Could Western Australia’s continental roll really have evolved organically with no outside influence? We will probably never know.
But I love the idea that Italian immigrant culture morphed into the same kind of crusty, meaty magic, independently, on opposite sides of the globe. The Italian roll is not a thing you can get elsewhere in Australia, even though other cities have much larger Italian populations.
(This sandwich absence is an especially hard truth for me; I went to high school and university in New York, where I happily subsisted on heroes for a large chunk of my life. I now find myself living in hero-less Melbourne.)
At lunchtime, the line for sandwiches sometimes snakes through the Re Store, which also sells a plethora of Italian grocery items, candies and kitchenware. A cafe area takes up a significant portion of the space, with homemade cakes sold by the slice and an espresso machine that is always in use.
The customers who sit at the tables out front and at the long communal counter inside are a cross section of Perth itself: construction workers and businessmen and academics and retired older couples and stay-at-home parents. There are old men who have been coming here since they were young enough to receive the complimentary chocolate frog given to children upon exiting the store.
The Re Store’s 81-year history is quite incredible in a town where establishments dating from the 1990s are sometimes hailed as historic. The store is now owned and operated by Lorenzo and Fiona Berti. Mr. Berti is the grandson of Mr. Re, and he does the bulk of the cooking for the store, making pastas fresh daily, salads for the deli case and a huge assortment of dishes that you can have heated to eat on-site or take away.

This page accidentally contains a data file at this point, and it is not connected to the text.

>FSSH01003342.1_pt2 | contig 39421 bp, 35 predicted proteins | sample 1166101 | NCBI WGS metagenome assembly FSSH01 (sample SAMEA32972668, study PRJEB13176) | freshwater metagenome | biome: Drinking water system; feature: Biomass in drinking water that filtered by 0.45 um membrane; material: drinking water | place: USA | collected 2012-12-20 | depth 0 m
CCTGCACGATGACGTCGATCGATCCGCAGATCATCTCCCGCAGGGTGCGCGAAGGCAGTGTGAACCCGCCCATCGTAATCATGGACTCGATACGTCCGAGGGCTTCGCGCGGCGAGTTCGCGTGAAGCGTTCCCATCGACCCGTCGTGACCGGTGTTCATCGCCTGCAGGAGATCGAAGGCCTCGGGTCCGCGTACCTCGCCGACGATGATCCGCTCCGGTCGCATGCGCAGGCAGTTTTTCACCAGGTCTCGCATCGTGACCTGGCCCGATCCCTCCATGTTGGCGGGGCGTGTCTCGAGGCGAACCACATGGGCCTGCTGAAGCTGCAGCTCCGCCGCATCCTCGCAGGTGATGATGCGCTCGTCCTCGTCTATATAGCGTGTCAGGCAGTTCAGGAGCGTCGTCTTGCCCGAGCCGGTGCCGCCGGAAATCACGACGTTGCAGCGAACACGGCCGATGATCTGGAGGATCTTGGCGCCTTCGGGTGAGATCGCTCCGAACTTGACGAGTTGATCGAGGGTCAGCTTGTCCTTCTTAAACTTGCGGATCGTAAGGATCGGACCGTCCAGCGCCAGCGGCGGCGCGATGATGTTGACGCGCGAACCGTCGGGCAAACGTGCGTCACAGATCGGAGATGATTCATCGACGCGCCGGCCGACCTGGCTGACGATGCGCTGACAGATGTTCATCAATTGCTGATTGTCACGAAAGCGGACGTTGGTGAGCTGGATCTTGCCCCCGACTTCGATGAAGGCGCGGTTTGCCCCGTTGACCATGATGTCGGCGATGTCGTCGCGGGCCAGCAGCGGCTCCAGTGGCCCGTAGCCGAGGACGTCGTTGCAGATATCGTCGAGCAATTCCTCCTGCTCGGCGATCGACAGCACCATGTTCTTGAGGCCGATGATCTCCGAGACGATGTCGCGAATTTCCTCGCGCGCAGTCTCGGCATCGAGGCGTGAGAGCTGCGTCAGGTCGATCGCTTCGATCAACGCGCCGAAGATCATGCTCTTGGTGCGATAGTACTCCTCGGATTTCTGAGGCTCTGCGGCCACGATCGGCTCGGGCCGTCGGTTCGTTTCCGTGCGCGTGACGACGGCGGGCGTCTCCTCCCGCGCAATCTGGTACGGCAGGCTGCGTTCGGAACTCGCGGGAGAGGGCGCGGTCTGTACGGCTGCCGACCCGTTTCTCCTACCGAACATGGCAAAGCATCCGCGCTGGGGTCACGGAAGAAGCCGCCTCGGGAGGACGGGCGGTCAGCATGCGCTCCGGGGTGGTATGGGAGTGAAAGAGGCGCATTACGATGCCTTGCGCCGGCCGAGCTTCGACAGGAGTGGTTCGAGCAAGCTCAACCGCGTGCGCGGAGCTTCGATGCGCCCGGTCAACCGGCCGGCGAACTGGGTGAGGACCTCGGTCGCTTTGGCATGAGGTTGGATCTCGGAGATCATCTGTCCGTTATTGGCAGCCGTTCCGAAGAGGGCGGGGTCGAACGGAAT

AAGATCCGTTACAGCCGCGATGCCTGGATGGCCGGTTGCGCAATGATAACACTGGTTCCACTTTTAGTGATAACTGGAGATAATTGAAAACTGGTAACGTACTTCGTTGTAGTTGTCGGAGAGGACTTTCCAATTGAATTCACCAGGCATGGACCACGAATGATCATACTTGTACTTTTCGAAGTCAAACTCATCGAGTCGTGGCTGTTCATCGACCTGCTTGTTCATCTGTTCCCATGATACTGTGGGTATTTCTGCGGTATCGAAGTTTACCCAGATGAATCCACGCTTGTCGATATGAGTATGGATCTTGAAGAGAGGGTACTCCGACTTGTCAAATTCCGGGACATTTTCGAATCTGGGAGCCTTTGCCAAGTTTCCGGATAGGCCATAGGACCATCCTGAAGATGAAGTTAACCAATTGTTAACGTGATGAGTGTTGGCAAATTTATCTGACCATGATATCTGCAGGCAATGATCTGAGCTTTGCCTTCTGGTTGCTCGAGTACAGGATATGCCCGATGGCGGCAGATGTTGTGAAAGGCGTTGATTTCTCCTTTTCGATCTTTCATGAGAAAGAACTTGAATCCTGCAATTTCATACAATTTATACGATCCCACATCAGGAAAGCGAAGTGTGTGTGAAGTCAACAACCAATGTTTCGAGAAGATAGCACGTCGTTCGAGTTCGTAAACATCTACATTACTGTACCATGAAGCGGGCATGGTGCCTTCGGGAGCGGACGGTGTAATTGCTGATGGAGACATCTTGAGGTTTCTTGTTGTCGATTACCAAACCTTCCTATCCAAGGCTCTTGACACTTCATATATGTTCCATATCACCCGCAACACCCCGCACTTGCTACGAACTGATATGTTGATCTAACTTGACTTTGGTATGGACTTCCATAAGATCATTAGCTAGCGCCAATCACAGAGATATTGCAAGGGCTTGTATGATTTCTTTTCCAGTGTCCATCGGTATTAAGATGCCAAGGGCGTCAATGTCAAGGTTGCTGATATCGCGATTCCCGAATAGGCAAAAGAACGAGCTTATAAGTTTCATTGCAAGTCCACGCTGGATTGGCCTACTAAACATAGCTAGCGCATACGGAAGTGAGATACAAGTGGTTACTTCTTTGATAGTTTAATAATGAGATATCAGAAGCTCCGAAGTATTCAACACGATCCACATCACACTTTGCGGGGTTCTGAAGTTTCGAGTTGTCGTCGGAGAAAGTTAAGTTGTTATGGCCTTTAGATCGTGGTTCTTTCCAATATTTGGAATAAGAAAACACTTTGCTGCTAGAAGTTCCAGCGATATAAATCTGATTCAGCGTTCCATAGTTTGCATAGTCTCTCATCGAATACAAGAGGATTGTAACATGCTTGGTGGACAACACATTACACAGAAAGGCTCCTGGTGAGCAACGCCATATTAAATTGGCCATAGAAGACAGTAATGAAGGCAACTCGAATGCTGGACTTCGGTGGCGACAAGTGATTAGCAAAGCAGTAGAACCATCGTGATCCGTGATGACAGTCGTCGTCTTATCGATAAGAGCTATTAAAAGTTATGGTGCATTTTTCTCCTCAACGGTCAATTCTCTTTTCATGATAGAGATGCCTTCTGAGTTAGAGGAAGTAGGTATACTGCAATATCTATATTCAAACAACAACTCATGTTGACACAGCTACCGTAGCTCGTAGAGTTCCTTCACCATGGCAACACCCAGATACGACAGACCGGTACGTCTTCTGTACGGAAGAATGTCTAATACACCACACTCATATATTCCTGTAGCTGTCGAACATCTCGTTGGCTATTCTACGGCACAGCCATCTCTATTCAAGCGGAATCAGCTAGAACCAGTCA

But the most common lunch order here is the mixed meat roll — mortadella, coppa, salami — on crusty white bread. You can add whatever other toppings you’d like, much as at a decent New York deli. (The store sells around 400 sandwiches a day.)
Here, the most popular additions are pickled and oil-cured vegetables. Some would say that these toppings are part of what distinguishes these sandwiches. Pickled eggplant, good Italian olives, roasted peppers and sun-dried tomatoes are common (and advisable) extras. You can also add Australian or Italian prosciutto, or have a whole sandwich stuffed with whatever meat you’d like.
On the other end of the long deli case, which takes up the entire rear of the large store, customers line up for salads and pastas and other goodies.
Every day there is a lunchtime selection of house-made pastas and risotto, served warm from large vats and spooned into takeaway containers. The move here is to get a large container and ask for half-and-half, allowing you to try two kinds of pasta.